This is called watchful waiting. You will have blood tests and urine tests every three months until the doctor starts to see the disease progressing. Radiation is to treat plasmacytoma when it is in one location and helps for treating bone pain. Chemotherapy helps to kill fast growing myeloma cells. However the drug can also harm normal cells. Multiple myeloma usually recurs within a year after chemotherapy. Targeted therapy uses drugs to block the growth of myeloma cells. Some steroids have an antitumor effect and can kill the myeloma cells. Stem cell transplantation can be done if you are considered to be a candidate.

Stem cells can come from you, a close relative, or sometimes a donor that’s not related to you. Soon after you go through three or four months of chemotherapy, you can undergo the stem cell transplant. You will more than likely start a new course of treatment with a drug combination that includes bortezomib and melphalan. Blood transfusions may be used to treat patients that have become severely anemic. Plasma transfusions may be used to thin the blood to treat hyperviscosity syndrome. Which can cause spontaneous bleeding, with neurologic and ocular (eye) disorders.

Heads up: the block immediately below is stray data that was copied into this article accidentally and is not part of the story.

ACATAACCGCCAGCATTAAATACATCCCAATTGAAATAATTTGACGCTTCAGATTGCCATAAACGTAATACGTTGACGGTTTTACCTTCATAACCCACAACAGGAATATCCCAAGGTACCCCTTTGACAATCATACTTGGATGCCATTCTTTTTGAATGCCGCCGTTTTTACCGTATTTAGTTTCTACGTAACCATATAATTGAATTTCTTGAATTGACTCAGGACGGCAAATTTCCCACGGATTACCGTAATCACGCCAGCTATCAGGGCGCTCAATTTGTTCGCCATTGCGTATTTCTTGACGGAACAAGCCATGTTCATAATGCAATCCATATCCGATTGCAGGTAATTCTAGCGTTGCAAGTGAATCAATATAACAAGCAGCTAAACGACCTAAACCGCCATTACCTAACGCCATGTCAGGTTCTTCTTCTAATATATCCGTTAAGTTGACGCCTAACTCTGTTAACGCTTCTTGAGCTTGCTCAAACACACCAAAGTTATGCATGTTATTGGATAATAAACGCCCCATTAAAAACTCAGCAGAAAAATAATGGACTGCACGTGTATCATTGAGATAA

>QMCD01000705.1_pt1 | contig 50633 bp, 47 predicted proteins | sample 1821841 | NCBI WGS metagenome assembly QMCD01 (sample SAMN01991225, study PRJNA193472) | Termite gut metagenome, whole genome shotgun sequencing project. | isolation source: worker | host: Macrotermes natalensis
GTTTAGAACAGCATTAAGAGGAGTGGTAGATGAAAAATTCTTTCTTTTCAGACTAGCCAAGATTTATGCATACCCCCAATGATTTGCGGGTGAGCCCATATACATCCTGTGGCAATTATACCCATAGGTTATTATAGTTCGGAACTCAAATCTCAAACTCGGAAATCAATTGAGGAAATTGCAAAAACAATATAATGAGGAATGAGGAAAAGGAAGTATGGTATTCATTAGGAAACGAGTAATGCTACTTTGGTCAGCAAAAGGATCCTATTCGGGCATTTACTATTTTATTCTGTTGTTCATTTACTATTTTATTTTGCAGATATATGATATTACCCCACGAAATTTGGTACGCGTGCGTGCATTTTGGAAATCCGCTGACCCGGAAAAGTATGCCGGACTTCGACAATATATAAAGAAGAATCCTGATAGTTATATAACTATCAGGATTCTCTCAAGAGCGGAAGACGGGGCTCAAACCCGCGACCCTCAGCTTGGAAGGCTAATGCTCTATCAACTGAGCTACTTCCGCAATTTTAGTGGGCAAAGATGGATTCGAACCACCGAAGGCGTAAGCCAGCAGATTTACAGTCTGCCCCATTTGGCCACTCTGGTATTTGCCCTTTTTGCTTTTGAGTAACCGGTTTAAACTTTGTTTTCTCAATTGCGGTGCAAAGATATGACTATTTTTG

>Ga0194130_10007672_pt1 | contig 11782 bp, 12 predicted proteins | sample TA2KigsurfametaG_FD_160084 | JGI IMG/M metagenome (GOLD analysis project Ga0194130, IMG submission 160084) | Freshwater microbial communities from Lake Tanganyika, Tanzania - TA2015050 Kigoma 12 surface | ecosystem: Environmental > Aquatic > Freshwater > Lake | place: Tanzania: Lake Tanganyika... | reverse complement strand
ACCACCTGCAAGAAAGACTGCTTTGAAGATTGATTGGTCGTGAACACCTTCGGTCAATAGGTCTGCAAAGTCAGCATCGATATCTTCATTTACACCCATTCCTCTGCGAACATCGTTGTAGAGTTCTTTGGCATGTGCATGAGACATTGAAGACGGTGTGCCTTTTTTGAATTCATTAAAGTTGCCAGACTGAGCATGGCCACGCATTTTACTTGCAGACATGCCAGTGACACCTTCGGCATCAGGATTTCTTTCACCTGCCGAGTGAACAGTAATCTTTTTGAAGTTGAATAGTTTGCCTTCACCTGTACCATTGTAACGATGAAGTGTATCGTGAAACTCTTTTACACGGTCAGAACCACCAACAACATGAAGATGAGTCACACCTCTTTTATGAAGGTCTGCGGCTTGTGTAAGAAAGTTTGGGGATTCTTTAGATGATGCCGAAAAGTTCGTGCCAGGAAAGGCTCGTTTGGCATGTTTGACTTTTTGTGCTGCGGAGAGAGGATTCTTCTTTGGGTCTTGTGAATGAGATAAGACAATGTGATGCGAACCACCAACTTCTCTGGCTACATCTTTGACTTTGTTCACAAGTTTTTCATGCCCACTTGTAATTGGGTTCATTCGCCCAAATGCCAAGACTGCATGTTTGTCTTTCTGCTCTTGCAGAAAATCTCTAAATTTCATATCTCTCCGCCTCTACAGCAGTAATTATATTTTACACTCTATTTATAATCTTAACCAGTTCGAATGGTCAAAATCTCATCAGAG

Patients with severe kidney complications may need dialysis. Medications called bisphosphonates are taken to help with bone loss. Patients with back pain can take pain medicine or wear a back brace, and antibiotics may be necessary to help treat or help reduce the risk of infections. In the long run when you are diagnosed with plasmacytoma it will come will eventually come back as multiple myeloma. Living with multiple myeloma is easy. There is always a lot of doctor’s appointment and blood tests. You are always tired, you feel sick all the time, and you don’t want to eat.

When you have children that are still in school it hard not knowing what special events you are going to miss next. Like graduation, your daughters’ wedding, or even your grandchildren. You just live life one day at a time.

Works Cited Arthur Schoenstadt, M. (2009, January 22). eMEDtv. com. Retrieved from eMEDtv. com: http://cancer. emedtv. com/plasmacytoma/plasmacytoma-p3. html Kindersley, D. (2004). Complete Home Medical Guide. Retrieved from Complete Home Medical Guide: http:.. elibrary. bigchalk. com. ezp-00rrw. lirn. net Unknown. (2008). National Cancer Institute.

Retrieved from National Cancer Institute: http://www.cancer. gov/cancertopics/wyntk/myeloma/page13 Unknown. (2012, September 28). National Cancer Institute. Retrieved from National Cancer Institute: http://www. cancer. gov/cancertopics/pdq/treatment/myeloma/Patient/page1 Unkown. (2011, January).

American Academy of Orthopedic Surgeons. Retrieved from American Academy of Orthopedic Surgeons: http://orthoinfo. aaos. org/topic. cfm? topic=A00086 Unkown. (n. d. ). Cancer Treatment Centers of America. Retrieved from Cancer Treatment Centers of America: http://www. cancercenter. com/multiple-myeloma/multiple-myeloma-information. cfmю